Tire Balancing and Alignment Explained

Did you know that your vehicle’s tires should be regularly balanced and aligned? Tire balancing and alignment help create a smoother ride, improve fuel efficiency and extend tire life. But while these essential maintenance tasks are often performed together, they are two separate services.

Here’s everything you should know about tire balancing and alignment:

What is tire balancing?

In this context, “balance” refers to the distribution of weight across the tire and wheel. When tires aren’t properly balanced, they can have less traction and are more susceptible to premature failure.

Using special equipment, a technician can spin the tires, measure the imbalance and correct it according to manufacturer specifications.

What is tire alignment?

Alignment adjusts the car’s suspension so the tires are angled properly. When the tires are out of alignment, steering may become difficult. Often the steering wheel will vibrate and the car will pull to one side or the other. This misalignment happens naturally over time as the car encounters rough terrain, such as potholes or curbs.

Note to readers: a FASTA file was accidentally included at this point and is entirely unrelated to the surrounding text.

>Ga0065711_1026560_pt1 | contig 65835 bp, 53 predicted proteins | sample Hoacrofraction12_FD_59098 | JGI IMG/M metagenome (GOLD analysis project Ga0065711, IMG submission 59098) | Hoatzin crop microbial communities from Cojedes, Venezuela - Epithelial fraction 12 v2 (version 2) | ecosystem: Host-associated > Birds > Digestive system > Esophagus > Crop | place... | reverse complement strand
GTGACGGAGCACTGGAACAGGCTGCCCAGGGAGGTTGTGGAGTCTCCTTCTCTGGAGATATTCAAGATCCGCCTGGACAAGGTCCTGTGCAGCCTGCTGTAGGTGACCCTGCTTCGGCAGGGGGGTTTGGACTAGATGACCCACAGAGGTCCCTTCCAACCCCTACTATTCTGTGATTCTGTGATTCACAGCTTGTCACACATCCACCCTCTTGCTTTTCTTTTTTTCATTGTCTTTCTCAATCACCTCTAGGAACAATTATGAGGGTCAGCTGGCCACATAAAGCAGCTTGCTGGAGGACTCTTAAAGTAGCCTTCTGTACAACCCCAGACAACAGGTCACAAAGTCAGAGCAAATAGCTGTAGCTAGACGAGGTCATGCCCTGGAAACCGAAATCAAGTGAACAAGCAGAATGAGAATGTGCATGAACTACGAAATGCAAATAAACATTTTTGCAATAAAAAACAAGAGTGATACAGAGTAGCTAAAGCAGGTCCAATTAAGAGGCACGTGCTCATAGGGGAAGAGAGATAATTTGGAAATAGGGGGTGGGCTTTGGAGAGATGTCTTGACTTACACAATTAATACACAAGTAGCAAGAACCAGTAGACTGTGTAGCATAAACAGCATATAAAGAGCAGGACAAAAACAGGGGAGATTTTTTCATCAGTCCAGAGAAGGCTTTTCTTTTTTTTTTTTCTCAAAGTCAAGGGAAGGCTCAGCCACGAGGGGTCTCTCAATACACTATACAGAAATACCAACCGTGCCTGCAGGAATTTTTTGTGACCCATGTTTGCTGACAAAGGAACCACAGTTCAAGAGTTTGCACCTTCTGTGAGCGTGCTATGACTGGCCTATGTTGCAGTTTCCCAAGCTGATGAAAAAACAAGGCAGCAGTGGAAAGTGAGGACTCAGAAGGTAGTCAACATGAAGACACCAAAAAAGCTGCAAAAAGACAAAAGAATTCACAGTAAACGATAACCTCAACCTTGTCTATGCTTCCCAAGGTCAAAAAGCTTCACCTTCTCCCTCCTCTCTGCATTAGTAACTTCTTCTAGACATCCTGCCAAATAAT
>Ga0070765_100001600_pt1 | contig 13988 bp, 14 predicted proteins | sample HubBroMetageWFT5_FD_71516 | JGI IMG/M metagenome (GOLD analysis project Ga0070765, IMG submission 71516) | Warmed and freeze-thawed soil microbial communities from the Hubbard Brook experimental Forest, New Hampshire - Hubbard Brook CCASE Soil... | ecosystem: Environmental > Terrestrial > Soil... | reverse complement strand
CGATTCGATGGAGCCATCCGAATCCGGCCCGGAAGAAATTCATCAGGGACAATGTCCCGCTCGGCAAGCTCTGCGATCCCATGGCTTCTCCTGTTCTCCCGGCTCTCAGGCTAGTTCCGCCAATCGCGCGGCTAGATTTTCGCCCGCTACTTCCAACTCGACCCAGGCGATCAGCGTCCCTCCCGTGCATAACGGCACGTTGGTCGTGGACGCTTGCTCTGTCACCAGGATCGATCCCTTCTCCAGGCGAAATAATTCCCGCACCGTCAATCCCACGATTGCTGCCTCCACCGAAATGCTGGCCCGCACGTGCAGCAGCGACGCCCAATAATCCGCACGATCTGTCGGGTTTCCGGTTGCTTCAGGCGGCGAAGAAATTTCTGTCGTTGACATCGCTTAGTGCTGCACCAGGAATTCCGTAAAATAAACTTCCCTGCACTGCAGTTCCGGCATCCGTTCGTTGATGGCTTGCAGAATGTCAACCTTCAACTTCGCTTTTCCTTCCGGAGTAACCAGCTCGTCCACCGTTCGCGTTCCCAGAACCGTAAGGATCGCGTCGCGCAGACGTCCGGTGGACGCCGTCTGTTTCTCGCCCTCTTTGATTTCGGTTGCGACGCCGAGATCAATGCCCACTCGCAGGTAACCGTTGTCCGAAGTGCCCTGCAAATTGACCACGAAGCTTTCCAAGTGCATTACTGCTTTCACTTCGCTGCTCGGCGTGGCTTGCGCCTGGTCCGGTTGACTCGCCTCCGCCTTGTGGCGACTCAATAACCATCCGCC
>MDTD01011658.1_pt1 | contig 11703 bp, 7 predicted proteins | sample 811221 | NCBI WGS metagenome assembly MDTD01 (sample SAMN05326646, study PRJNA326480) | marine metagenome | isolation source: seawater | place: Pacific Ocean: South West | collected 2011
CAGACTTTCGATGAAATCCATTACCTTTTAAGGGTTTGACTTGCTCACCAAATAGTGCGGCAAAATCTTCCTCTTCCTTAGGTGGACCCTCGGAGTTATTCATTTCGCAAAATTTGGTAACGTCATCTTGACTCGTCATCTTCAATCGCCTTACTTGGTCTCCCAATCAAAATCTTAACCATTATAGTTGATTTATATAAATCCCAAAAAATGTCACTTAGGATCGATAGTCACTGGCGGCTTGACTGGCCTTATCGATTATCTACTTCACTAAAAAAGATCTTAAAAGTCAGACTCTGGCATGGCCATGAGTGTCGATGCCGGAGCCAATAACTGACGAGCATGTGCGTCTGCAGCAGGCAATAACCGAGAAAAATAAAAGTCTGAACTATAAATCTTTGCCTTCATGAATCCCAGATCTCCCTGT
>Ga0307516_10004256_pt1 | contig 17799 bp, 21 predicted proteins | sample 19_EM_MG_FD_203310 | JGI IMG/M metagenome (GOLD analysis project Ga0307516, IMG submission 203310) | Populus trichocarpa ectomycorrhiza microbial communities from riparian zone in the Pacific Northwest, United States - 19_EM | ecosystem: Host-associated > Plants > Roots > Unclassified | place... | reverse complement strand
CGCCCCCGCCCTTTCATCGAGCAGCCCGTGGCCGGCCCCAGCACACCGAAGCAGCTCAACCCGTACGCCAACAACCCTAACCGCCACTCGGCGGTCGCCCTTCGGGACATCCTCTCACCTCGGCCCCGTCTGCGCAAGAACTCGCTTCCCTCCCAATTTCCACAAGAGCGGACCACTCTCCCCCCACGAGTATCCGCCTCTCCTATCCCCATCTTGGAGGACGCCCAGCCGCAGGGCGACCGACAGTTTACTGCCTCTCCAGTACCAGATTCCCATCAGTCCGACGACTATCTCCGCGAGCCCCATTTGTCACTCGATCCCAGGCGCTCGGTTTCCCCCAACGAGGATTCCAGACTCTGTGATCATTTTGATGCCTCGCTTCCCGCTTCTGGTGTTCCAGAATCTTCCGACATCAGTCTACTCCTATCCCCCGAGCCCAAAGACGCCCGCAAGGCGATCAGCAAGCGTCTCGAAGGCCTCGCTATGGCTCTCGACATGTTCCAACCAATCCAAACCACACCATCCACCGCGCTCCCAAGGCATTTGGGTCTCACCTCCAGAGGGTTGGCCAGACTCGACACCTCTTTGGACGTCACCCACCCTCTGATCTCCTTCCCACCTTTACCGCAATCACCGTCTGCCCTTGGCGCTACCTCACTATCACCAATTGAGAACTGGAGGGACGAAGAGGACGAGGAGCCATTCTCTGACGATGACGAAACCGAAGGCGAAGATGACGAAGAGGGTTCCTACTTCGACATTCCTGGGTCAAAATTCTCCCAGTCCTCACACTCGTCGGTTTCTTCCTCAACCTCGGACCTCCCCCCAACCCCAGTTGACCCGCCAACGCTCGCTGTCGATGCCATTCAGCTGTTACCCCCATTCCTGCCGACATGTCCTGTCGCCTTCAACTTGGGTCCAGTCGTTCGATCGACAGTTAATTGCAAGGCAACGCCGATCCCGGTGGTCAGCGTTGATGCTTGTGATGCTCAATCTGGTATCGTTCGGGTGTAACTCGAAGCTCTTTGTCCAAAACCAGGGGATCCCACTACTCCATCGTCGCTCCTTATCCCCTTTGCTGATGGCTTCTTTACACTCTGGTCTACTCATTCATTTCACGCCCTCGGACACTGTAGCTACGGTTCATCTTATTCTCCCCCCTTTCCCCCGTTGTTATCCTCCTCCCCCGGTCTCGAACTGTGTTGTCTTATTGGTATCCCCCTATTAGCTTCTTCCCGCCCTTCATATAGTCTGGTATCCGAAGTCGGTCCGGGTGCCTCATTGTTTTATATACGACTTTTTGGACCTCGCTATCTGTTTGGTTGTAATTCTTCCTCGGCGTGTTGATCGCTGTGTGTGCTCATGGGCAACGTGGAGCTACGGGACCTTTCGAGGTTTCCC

When aligning tires, a technician must consider:

  • Camber: the inward/outward tilt of the tire when viewed head-on, which determines load distribution and even tire wear.
  • Caster: the front/rear tilt of the tire when viewed from the side.
  • Toe: the direction the tires are pointed when viewed from above.

Each of these items can be adjusted to manufacturer specifications using computerized alignment tools.

When should these services be performed?

Tire balancing and alignment should be performed every 6,000 miles or any time the tires are rotated, repaired or replaced. Both procedures should always be performed by a professional. It’s also a good idea to have both done at the same time.

For more expert insight and automotive advice, contact us today.

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